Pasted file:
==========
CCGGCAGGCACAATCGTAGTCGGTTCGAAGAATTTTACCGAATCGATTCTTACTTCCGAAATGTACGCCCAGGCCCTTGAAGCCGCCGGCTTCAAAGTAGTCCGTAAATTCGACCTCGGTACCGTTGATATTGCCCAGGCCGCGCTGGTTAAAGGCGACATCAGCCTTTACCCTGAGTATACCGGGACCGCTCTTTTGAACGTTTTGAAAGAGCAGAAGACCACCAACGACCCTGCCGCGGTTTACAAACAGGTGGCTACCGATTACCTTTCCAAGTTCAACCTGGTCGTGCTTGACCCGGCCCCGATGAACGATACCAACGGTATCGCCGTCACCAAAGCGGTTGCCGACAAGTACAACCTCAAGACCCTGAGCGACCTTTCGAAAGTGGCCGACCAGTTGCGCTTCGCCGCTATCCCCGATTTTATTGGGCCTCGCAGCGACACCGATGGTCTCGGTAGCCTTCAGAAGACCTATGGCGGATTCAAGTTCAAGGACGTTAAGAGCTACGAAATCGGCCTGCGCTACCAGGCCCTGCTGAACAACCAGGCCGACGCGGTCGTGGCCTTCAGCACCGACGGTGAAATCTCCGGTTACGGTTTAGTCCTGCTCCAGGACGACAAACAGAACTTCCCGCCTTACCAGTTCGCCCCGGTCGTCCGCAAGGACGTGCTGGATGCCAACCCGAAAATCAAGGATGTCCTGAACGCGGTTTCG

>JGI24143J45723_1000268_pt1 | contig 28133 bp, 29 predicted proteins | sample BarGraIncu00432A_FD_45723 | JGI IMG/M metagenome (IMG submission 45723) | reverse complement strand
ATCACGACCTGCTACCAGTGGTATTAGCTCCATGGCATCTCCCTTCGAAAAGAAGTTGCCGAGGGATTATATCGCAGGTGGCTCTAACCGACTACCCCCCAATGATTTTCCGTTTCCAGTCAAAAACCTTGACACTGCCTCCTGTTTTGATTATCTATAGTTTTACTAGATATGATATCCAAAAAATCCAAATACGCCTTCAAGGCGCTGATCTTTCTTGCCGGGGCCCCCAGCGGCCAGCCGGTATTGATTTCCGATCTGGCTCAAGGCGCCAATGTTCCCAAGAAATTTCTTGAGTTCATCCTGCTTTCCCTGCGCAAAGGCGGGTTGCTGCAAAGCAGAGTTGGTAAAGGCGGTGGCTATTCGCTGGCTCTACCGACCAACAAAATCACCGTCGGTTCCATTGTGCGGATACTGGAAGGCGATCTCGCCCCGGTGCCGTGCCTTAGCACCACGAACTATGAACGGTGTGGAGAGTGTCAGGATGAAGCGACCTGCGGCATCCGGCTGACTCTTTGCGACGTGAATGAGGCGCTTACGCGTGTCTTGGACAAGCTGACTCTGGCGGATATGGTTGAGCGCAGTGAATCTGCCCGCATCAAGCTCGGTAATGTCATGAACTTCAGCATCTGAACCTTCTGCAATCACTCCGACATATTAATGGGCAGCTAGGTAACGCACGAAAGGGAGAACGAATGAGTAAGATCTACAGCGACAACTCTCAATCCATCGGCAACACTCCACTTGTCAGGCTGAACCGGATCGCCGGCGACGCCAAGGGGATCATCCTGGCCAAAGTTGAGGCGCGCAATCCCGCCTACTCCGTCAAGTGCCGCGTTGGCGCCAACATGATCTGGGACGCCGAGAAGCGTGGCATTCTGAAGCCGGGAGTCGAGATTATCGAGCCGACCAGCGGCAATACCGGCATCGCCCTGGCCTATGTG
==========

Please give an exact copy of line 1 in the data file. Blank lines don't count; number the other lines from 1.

CCGGCAGGCACAATCGTAGTCGGTTCGAAGAATTTTACCGAATCGATTCTTACTTCCGAAATGTACGCCCAGGCCCTTGAAGCCGCCGGCTTCAAAGTAGTCCGTAAATTCGACCTCGGTACCGTTGATATTGCCCAGGCCGCGCTGGTTAAAGGCGACATCAGCCTTTACCCTGAGTATACCGGGACCGCTCTTTTGAACGTTTTGAAAGAGCAGAAGACCACCAACGACCCTGCCGCGGTTTACAAACAGGTGGCTACCGATTACCTTTCCAAGTTCAACCTGGTCGTGCTTGACCCGGCCCCGATGAACGATACCAACGGTATCGCCGTCACCAAAGCGGTTGCCGACAAGTACAACCTCAAGACCCTGAGCGACCTTTCGAAAGTGGCCGACCAGTTGCGCTTCGCCGCTATCCCCGATTTTATTGGGCCTCGCAGCGACACCGATGGTCTCGGTAGCCTTCAGAAGACCTATGGCGGATTCAAGTTCAAGGACGTTAAGAGCTACGAAATCGGCCTGCGCTACCAGGCCCTGCTGAACAACCAGGCCGACGCGGTCGTGGCCTTCAGCACCGACGGTGAAATCTCCGGTTACGGTTTAGTCCTGCTCCAGGACGACAAACAGAACTTCCCGCCTTACCAGTTCGCCCCGGTCGTCCGCAAGGACGTGCTGGATGCCAACCCGAAAATCAAGGATGTCCTGAACGCGGTTTCG